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Hashtag Abuse in Publicized Murder Trials

Updated on February 28, 2014

It's a Hashtag, What's the Big Deal?

It's 2014: Everyone and their mother knows the definition of a #selfie. And if you haven't seen Jimmy Fallon and Justin Timberlake's #hashtag parody, you're probably not from the planet Earth.

Let's face it, hashtags are fun. Celebrities use them on social media, business owners use them to target consumers, and people like you and I use them to summarize our ideas without breaking Twitter's 140-character limit.

But not everyone uses hashtags so innocently.

Hashtag Abuse

The first time I witnessed the ugliness of hashtag abuse, I was on the phone with a friend. I saw the hashtag "#barrelbaby" in the right-hand corner of my television screen. The television was muted, but I watched Nancy Grace bob her head up and down furiously, while my eyes kept drifting toward the glowing hastag "#barrelbaby," several inches from Grace's chin.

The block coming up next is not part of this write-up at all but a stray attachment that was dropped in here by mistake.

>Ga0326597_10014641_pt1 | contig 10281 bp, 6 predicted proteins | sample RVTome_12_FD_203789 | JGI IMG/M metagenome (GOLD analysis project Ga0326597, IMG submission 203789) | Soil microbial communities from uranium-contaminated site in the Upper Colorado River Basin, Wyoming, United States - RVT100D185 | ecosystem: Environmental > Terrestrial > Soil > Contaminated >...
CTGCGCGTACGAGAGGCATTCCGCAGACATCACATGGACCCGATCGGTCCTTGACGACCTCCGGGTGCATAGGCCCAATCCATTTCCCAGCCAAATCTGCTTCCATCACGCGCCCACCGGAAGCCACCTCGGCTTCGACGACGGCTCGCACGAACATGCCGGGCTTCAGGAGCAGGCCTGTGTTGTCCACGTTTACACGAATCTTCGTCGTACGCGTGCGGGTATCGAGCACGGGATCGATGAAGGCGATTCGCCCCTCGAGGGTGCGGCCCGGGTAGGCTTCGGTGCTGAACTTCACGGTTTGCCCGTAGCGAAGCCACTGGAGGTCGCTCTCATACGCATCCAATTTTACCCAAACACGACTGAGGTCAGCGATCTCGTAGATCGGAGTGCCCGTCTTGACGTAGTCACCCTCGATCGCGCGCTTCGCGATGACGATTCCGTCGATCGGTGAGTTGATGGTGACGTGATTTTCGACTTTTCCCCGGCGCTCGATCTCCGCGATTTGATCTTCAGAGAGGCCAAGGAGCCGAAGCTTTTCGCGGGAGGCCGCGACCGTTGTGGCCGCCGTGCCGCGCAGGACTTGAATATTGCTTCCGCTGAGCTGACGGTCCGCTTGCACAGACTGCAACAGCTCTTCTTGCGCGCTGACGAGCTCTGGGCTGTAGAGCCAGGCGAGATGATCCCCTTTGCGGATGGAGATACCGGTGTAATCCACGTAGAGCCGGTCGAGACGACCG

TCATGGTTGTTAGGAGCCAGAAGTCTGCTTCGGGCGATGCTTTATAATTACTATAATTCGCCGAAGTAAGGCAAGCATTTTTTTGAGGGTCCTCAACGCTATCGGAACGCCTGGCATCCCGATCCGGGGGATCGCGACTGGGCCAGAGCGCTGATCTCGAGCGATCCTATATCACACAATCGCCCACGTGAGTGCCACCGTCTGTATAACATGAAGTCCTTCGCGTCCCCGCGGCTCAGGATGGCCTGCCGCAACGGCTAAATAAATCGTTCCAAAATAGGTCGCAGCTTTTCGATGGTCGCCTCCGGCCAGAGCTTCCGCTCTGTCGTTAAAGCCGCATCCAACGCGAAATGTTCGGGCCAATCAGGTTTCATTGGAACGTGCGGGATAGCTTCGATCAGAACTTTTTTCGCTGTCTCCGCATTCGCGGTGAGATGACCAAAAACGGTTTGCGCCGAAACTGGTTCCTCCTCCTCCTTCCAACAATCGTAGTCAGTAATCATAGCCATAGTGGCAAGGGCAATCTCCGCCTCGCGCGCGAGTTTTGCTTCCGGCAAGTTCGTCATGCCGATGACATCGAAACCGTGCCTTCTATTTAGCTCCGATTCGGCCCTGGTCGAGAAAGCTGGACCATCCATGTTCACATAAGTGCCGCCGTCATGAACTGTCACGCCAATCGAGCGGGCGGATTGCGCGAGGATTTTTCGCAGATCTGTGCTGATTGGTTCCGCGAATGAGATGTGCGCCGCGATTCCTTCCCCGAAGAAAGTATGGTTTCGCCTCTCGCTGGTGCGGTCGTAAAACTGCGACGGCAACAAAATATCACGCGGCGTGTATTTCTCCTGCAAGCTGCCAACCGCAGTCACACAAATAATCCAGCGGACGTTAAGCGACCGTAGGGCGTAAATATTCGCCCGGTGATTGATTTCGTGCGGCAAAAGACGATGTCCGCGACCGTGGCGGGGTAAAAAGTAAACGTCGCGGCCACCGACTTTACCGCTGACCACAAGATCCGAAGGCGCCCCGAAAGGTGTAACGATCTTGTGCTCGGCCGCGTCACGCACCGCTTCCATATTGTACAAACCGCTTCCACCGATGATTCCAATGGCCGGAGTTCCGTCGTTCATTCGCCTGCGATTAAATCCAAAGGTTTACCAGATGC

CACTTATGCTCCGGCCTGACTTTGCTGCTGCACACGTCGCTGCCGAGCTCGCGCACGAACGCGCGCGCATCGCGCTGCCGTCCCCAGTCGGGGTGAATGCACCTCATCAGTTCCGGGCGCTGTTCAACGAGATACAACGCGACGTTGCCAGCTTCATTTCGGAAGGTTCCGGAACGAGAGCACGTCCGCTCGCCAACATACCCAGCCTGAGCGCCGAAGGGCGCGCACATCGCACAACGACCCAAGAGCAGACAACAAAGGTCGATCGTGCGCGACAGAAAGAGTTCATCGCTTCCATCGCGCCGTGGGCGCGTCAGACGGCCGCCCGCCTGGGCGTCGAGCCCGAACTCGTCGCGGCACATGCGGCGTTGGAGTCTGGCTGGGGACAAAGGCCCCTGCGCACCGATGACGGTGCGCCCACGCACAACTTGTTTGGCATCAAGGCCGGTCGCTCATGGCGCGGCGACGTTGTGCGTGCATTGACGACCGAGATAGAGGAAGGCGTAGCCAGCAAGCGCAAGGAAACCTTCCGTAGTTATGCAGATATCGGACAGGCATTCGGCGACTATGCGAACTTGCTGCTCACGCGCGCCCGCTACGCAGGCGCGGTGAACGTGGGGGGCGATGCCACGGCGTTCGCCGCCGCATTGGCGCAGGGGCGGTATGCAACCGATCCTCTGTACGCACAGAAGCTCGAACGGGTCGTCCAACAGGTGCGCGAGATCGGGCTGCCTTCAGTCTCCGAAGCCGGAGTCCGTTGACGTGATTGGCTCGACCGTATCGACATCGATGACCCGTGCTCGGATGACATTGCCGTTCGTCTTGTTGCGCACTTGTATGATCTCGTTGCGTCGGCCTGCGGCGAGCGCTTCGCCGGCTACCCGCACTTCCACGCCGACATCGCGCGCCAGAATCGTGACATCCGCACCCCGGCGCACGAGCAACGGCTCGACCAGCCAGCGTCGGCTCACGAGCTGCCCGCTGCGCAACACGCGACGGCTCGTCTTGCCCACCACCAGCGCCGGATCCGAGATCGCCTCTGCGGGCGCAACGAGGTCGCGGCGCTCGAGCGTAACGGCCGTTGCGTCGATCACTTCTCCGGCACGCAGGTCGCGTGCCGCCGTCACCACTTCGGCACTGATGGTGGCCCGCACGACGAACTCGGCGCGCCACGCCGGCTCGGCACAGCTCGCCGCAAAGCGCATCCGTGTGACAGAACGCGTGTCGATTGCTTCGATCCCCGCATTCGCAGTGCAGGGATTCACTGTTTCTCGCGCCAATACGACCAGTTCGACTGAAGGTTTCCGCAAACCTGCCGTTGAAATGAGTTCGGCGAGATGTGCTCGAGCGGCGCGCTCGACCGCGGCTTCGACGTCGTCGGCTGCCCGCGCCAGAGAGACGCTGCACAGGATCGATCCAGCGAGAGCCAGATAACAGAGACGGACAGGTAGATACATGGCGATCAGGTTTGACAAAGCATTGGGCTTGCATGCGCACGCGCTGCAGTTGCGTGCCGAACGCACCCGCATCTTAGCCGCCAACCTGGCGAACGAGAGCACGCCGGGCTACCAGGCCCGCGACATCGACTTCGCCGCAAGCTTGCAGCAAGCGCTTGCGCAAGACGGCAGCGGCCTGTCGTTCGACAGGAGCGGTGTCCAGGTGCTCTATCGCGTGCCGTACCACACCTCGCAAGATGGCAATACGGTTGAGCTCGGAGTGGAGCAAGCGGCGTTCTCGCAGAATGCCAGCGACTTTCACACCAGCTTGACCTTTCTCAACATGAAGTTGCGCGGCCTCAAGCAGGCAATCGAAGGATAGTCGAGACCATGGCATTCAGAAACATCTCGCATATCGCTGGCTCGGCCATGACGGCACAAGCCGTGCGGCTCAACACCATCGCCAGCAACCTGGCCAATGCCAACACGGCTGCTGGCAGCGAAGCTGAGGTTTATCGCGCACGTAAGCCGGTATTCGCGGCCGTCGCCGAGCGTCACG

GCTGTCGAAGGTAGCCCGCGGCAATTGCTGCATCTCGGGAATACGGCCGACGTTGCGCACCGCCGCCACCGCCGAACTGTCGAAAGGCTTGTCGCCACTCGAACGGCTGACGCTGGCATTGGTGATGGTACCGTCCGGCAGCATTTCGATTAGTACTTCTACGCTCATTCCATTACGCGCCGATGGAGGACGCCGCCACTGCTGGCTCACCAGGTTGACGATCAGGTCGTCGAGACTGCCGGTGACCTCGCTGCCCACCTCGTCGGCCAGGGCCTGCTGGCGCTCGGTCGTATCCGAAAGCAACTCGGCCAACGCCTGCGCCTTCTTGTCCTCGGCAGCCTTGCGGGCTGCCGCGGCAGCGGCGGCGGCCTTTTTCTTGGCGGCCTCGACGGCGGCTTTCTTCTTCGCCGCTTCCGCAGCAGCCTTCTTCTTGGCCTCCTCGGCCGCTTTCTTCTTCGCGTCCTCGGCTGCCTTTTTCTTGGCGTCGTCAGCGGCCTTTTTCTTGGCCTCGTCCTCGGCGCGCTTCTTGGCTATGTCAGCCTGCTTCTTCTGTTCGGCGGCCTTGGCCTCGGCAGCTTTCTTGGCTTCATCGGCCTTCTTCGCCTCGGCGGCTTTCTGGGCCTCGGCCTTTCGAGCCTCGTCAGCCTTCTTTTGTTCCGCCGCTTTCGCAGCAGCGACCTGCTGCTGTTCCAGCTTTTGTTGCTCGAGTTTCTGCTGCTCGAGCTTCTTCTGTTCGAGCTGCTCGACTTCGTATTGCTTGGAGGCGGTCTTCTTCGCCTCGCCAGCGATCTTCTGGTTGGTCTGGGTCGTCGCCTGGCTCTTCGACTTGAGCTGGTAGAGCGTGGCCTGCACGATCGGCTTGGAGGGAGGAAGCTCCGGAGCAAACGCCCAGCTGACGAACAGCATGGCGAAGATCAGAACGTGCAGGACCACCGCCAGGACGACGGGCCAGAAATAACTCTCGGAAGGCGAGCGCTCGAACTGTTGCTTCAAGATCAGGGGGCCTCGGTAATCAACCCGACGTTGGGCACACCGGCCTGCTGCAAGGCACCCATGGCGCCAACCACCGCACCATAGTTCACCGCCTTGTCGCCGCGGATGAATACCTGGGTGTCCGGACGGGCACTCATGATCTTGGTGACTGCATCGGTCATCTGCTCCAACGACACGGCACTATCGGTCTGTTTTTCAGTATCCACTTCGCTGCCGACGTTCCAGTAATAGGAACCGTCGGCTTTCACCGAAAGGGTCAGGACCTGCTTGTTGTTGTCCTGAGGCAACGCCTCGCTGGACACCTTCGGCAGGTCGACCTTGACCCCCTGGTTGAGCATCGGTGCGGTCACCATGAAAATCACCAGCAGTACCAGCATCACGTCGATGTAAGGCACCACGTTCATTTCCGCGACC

"What the heck is a barrel baby?" I thought to myself. I ended the conversation with my friend and unmuted the television.

Nancy Grace discussed the details of a mother, identified as Veronica Herrera, who burned the remains of her 2-year-old daughter, Nakita Herrera, in a barrel behind the family’s home.

I immediately got sick to my stomach.

HLN: Nancy Grace


Exploitation for Ratings

Not only did the story horrify me, but Nancy Grace, who insists she's an advocate for victims rights, referred to this deceased child as "barrel baby." For what? For what purpose could you possibly exploit a child who died at the hands of her mother?

For ratings and more followers via social media.

It's one thing to use hashtags to bring attention to ugly things our society, but when you use hashtags to exploit the victims of crimes--especially children--it's completely disgusting.


History of Exploiting Victims

Unfortunately, "barrel baby" was not the first or last 'witty' hashtag used by the 'clever' team at HLN.

Here is a list of 5 abusive hashtags (and there are many more where this came from!) used by Nancy Grace, the 'advocate' for victim's rights:







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